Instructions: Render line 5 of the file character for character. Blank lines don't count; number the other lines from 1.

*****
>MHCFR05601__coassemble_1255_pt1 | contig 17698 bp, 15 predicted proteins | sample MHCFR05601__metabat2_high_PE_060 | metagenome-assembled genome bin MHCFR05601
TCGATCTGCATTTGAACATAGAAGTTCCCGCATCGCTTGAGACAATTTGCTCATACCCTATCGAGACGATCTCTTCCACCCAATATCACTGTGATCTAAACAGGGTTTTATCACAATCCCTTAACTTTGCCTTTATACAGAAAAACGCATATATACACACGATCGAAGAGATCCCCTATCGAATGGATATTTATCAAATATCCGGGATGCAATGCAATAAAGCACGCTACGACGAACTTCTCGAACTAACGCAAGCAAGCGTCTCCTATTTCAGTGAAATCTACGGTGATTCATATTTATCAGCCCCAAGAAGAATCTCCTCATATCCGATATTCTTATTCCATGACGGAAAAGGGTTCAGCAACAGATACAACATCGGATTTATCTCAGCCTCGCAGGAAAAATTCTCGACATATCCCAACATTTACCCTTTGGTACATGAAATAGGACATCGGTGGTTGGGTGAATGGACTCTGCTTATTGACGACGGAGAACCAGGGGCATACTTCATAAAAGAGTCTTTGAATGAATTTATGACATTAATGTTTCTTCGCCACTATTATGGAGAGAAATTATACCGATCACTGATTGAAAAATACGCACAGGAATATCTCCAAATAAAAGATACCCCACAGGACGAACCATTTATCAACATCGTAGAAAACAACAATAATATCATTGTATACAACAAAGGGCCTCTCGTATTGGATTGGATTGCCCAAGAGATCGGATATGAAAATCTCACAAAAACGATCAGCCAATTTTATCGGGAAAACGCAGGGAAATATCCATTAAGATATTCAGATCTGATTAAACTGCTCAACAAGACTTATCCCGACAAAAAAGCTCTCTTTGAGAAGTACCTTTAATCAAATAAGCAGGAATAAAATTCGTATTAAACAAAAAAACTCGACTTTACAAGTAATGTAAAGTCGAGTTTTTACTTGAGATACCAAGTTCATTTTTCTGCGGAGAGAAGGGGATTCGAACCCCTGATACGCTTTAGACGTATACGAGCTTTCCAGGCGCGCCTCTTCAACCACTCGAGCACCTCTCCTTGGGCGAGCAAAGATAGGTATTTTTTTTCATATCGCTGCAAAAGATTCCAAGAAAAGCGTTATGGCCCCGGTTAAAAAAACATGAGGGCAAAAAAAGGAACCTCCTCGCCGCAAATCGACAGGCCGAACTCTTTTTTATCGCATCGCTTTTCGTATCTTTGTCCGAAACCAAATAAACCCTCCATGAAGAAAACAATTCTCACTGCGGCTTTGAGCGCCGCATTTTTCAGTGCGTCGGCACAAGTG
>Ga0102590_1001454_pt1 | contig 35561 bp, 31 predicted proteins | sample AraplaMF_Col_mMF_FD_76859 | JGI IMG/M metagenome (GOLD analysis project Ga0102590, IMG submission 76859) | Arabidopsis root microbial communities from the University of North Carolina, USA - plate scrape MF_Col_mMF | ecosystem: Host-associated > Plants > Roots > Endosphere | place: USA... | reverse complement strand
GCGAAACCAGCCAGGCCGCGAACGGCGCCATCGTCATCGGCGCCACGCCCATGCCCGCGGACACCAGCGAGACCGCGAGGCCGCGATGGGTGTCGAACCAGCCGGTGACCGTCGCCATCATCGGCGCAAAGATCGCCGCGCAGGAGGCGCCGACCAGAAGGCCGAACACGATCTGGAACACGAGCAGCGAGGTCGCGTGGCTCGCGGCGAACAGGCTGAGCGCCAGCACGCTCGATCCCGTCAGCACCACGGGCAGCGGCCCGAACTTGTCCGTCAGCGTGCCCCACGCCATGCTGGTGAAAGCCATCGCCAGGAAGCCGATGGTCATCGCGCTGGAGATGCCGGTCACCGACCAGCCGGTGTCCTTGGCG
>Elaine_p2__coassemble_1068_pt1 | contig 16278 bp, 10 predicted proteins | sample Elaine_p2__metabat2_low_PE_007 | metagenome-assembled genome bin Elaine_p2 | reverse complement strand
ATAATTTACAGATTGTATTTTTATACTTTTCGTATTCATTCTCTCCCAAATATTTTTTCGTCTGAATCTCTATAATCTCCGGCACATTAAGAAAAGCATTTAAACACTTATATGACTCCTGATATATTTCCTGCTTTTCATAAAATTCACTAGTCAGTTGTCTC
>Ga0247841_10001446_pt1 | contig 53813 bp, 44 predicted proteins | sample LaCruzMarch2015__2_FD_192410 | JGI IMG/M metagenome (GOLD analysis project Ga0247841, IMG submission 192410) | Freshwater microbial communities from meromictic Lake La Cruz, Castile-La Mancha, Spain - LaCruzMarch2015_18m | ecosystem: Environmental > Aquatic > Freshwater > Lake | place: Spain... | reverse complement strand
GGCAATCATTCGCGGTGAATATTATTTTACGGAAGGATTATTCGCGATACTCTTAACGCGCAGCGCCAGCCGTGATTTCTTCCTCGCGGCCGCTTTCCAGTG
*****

>Elaine_p2__coassemble_1068_pt1 | contig 16278 bp, 10 predicted proteins | sample Elaine_p2__metabat2_low_PE_007 | metagenome-assembled genome bin Elaine_p2 | reverse complement strand